David Cameron: “The fact is that the Department for Environment, Food and Rural Affairs will be spending over £2.1 billion on flood and coastal erosion risk management over the next four years; that is roughly the same as what was spent over the past four years.”
Prime Minister’s Questions, 17 November 2010
With heavy flooding forcing hundreds to evacuate their homes in Cornwall, David Cameron was asked at Prime Minister’s Questions to defend supposed cuts to the flood defence budget.
However responding to Exeter MP Ben Bradshaw’s question, the PM denied that any such cuts were in the works, arguing that his Government was planning to spend “roughly the same amount” on flood defences as the previous administration.
Is Mr Cameron correct to rebuff Mr Bradshaw’s remarks? Full Fact dipped its toe into the water.
According to the Spending Review report, the Coalition Government is planning “continued investment in flood and coastal erosion risk management, with £2 billion being spent in total over the spending review period [2011/12-2014/15].”
Although slightly lower than the £2.1 billion quoted by Mr Cameron, this is indeed ‘roughly’ analogous to the money set aside in the last Spending Review, conducted in 2007 by the previous Labour Government. Herein, £2.15 billion was pledged to flood risk management over the Spending Review period.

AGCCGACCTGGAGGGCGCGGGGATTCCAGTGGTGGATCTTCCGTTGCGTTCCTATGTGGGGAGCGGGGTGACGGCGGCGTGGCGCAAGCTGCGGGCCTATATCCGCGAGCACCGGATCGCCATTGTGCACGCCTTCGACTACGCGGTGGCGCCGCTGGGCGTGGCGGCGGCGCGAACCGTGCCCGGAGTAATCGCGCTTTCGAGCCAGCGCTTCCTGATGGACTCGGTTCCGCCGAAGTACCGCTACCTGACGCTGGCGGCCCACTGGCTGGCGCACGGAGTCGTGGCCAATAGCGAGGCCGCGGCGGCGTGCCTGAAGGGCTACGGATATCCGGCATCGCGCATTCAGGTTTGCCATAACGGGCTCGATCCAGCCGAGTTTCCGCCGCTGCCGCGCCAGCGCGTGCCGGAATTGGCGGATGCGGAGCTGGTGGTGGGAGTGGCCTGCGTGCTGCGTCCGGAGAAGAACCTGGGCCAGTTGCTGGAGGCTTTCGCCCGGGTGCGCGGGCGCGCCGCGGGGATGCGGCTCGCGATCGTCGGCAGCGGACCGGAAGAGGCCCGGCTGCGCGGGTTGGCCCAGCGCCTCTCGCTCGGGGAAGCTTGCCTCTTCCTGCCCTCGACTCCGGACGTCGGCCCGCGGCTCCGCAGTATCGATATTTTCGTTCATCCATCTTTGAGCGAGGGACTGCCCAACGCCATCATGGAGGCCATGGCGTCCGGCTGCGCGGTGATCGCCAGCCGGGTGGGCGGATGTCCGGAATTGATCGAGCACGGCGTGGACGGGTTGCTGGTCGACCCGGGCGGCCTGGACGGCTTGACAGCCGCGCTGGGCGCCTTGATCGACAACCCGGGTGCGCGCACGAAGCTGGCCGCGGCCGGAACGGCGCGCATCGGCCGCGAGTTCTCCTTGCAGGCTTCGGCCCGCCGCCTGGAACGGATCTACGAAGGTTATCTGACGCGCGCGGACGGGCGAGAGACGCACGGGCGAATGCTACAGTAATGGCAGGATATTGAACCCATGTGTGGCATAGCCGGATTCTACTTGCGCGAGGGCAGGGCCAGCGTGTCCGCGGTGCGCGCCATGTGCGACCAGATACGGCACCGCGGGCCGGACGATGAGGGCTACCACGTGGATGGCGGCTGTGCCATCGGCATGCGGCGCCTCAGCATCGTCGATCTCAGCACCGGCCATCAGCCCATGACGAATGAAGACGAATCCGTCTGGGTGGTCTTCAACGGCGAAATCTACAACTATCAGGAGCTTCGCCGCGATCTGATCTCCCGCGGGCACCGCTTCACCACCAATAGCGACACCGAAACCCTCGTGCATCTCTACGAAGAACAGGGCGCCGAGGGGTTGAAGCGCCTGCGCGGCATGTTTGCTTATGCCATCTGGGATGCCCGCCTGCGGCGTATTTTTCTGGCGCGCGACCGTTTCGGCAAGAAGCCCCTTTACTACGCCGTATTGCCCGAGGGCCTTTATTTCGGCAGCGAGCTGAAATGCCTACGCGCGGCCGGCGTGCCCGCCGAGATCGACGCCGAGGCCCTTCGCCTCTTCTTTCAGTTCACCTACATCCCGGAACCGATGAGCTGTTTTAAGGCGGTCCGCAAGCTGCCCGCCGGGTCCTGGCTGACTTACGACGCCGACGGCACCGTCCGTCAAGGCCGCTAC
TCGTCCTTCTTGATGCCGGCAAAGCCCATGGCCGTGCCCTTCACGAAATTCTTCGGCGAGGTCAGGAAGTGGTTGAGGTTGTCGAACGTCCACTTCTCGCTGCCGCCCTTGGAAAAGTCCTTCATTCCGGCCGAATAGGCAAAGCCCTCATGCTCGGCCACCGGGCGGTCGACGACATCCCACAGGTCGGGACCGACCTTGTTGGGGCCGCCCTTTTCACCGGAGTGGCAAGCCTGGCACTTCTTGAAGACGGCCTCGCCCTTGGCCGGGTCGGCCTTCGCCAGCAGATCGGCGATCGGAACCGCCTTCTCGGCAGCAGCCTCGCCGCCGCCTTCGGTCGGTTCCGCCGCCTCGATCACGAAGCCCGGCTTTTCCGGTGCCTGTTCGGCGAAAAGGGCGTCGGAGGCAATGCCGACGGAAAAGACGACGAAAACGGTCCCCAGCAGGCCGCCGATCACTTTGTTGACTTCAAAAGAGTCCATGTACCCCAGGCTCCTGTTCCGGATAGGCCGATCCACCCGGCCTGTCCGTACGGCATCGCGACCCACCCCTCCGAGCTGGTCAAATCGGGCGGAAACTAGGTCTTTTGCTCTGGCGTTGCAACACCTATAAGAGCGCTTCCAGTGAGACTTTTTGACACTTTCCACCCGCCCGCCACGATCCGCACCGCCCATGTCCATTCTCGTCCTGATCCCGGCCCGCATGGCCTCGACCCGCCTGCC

However rather than covering the four year period that the Prime Minister claims, the previous Spending Review outlined plans for the three years between 2008/09 and 2010/11, as the table below shows:
If expenditure for the year 2007/08 is added to the equation to bring it up to four year period, total spending on flood risk management tips £2.75 billion. A comparison between this and the £2 billion pledged by Mr Cameron’s Government reveals a cut of 27 per cent.
To muddy the waters further, this cut is in nominal cash terms, which regular Full Fact readers will recall is an imperfect measure of comparative levels of spending.
This is because the value of that spending reduces in line with inflation. As a spokesperson for the Institute for Fiscal Studies told us when we previously looked at the issue, “any sensible analysis has to take account of inflation, as spending doesn’t mean much in nominal terms.”
Even if one accepts that the £2 billion pledged by Mr Cameron represents the Government ‘protecting’ the level of flood defence spending initiated under the previous administration, it represents a fall in real terms over the four years. If we assume that the £2 billion is spread evenly over the four years to 2015, using the Treasury’s GDP deflators we can calculate that this real terms cut may amount to £170 million.
David Cameron’s claim that the flood risk management budget has been ‘protected’ can therefore be questioned on two counts: firstly the Prime Minister seems to be comparing the money pledged over the three years of the last Spending Review period with that set aside for the four years to 2015; and secondly he does not account for the effects of inflation by calculating the real terms impact of the budget.
Full Fact will be contacting Number 10 for clarification on the matter, and will be asking for a correction where necessary.